An Animal Welfare Board of India (AWBI) report highlights substantial evidence that cruelty is inherent when wild animals such as elephants are violently trained to be used for rides and other performances. Their spirits are broken in order to make them obey human commands, they're kept chained when not used, and they're exhibited in crowded, noisy, and unnatural environments. The report also draws attention to the increasing number of incidents in which elephants have reacted to abuse and have hurt or killed many humans – as well as the prevalence of zoonotic diseases such as tuberculosis in captive elephants, which can spread to humans. According to figures compiled by the Heritage Animal Task Force, between 2001 and 2016, captive elephants killed more than 526 people in Kerala alone. In 2016, the AWBI issued an advisory to the Ministry of Environment Forests and Climate Change in favour of a ban on the training, exhibition and use of elephants for performances in India.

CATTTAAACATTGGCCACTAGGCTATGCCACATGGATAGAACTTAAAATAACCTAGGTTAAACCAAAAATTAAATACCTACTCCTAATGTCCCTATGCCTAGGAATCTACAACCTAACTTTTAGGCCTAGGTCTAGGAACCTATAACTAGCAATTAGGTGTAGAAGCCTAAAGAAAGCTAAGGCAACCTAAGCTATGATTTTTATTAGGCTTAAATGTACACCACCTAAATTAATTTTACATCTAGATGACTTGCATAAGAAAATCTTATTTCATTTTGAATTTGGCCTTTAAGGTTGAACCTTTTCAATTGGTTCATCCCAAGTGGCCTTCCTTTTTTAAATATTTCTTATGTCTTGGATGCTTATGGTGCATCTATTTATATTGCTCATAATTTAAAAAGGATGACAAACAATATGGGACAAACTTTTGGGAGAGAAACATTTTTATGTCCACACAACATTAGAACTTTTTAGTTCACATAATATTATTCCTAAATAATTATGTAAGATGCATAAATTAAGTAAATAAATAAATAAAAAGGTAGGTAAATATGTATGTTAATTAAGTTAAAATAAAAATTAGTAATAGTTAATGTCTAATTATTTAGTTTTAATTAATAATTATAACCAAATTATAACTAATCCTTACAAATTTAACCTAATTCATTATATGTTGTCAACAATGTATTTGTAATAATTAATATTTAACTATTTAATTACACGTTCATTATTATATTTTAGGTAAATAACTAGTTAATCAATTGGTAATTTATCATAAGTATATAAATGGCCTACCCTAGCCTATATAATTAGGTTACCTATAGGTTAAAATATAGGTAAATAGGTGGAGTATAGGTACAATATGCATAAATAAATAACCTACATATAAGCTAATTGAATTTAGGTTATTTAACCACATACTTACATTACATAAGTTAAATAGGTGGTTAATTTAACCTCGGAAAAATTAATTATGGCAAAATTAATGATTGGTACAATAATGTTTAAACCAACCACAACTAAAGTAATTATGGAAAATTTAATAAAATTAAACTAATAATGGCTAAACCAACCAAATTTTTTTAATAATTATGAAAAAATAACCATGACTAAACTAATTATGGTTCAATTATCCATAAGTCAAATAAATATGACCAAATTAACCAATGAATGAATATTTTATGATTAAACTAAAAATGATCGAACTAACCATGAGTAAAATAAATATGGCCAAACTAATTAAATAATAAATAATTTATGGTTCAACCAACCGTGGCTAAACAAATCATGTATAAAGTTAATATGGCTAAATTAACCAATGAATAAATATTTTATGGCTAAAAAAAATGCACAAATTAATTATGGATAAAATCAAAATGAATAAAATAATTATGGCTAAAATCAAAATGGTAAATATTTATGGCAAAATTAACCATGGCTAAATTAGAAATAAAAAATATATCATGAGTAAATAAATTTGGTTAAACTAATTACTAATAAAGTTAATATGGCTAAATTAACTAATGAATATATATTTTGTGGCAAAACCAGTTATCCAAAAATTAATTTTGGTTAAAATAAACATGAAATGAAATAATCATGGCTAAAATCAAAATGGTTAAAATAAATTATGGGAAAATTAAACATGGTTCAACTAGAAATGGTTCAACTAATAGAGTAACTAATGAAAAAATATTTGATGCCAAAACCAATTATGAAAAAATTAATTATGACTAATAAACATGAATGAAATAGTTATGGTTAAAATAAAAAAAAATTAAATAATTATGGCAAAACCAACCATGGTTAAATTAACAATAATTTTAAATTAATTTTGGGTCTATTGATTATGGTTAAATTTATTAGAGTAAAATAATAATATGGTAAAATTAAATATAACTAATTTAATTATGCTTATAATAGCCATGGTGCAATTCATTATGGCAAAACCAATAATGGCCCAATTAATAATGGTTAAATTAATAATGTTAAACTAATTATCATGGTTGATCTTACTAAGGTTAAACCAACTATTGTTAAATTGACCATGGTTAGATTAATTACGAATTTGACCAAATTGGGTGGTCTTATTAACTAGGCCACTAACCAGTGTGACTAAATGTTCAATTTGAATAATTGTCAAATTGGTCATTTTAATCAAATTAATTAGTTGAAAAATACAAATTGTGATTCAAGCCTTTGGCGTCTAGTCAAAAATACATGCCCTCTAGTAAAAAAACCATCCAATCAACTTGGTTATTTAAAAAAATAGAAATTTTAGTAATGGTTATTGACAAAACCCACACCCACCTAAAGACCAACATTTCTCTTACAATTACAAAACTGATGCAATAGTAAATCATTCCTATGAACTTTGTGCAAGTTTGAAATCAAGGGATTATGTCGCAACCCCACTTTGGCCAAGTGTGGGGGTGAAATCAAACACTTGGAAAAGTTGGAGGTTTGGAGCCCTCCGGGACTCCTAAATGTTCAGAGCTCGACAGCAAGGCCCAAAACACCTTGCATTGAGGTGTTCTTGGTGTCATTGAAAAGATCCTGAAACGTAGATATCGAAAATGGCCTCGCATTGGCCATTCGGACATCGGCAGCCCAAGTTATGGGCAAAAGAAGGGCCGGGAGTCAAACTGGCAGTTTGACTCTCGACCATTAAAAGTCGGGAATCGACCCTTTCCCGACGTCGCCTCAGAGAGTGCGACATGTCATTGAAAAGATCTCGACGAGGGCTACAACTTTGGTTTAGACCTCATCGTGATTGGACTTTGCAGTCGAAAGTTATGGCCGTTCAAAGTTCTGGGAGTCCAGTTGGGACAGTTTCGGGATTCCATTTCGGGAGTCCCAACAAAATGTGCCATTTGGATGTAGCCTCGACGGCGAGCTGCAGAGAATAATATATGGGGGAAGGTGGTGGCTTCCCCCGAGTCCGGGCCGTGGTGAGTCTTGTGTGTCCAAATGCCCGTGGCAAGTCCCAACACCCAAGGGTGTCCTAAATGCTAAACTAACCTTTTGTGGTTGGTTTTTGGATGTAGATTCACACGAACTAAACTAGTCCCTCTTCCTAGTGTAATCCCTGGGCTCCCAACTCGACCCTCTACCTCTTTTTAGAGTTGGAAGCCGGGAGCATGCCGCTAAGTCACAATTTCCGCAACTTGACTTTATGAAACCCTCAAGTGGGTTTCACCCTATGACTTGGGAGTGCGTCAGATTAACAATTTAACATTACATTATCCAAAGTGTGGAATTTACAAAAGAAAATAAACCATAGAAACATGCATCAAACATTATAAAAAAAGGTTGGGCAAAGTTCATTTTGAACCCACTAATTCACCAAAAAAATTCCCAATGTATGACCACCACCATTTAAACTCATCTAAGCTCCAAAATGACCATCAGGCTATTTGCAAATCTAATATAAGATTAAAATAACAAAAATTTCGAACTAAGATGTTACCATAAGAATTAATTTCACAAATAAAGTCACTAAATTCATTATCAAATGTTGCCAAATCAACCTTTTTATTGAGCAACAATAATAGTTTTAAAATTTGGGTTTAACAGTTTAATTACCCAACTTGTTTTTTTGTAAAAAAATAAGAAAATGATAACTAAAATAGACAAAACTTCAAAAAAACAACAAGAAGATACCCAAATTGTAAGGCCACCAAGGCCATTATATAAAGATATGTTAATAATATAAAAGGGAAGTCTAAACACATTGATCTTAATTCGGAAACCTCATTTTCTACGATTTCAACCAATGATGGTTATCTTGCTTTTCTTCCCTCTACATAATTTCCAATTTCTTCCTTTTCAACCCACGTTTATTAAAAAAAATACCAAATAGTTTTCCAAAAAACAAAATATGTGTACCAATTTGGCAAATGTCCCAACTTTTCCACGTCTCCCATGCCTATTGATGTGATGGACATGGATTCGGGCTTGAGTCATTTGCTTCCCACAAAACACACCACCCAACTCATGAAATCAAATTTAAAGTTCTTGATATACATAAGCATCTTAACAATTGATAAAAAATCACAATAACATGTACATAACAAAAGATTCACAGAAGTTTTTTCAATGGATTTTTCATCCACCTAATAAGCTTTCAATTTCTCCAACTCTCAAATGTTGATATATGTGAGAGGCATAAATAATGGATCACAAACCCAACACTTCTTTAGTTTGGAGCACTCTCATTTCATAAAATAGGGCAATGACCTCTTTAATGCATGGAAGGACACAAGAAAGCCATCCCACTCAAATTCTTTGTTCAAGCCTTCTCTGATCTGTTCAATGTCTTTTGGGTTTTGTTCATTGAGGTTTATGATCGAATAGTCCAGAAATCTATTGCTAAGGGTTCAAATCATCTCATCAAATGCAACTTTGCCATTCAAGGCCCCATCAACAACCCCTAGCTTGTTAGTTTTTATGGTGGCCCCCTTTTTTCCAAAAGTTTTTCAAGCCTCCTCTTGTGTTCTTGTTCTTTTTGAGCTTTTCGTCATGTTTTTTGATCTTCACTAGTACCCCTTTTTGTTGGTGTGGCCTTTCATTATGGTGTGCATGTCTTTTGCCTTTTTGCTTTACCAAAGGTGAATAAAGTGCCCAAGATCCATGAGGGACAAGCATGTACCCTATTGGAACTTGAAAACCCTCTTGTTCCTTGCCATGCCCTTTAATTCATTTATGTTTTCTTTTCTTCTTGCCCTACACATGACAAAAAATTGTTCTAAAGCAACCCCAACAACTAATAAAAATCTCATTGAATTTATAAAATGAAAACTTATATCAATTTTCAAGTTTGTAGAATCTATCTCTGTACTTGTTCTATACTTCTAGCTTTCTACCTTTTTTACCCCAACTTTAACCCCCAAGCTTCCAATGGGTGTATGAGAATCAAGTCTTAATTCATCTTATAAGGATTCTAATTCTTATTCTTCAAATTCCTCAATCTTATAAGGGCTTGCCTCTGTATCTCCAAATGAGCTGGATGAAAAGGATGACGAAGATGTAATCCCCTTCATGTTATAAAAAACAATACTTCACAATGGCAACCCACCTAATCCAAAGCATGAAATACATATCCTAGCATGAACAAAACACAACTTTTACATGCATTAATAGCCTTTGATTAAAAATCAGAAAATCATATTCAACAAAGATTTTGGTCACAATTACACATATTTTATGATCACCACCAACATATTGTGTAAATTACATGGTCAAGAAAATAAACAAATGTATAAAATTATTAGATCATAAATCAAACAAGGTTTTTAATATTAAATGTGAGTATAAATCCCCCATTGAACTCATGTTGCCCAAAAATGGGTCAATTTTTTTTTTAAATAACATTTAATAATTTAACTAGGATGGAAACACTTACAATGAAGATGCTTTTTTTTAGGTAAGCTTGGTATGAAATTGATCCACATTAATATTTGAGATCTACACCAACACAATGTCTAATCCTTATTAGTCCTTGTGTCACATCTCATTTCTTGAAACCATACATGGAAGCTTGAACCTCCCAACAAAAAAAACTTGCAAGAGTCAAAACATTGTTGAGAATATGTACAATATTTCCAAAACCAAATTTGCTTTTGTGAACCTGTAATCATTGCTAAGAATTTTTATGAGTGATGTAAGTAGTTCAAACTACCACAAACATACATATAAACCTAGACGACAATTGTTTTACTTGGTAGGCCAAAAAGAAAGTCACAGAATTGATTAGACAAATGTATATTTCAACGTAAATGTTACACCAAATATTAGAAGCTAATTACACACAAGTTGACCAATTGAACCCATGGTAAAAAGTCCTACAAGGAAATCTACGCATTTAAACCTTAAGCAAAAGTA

PETA – whose motto reads, in part, that "animals are not ours to abuse in any way" – notes that while elephants in nature travel as far as 50 kilometres per day, in captivity, they often suffer from foot problems and arthritis as a result of long periods spent chained on hard surfaces. Many suffer from malnutrition or dehydration or die prematurely.

More than 100 travel companies – including global operators such as TripAdvisor, The Travel Corporation, Intrepid Travel, and TUI Group – have committed to not offering activities that exploit elephants, and in June, a group of American tourists contacted PETA after witnessing an elephant used for rides being violently beaten in Jaipur.

Talaq Talaq Talaq: India joins Pakistan and Bangladesh to ban Islamic instant divorce custom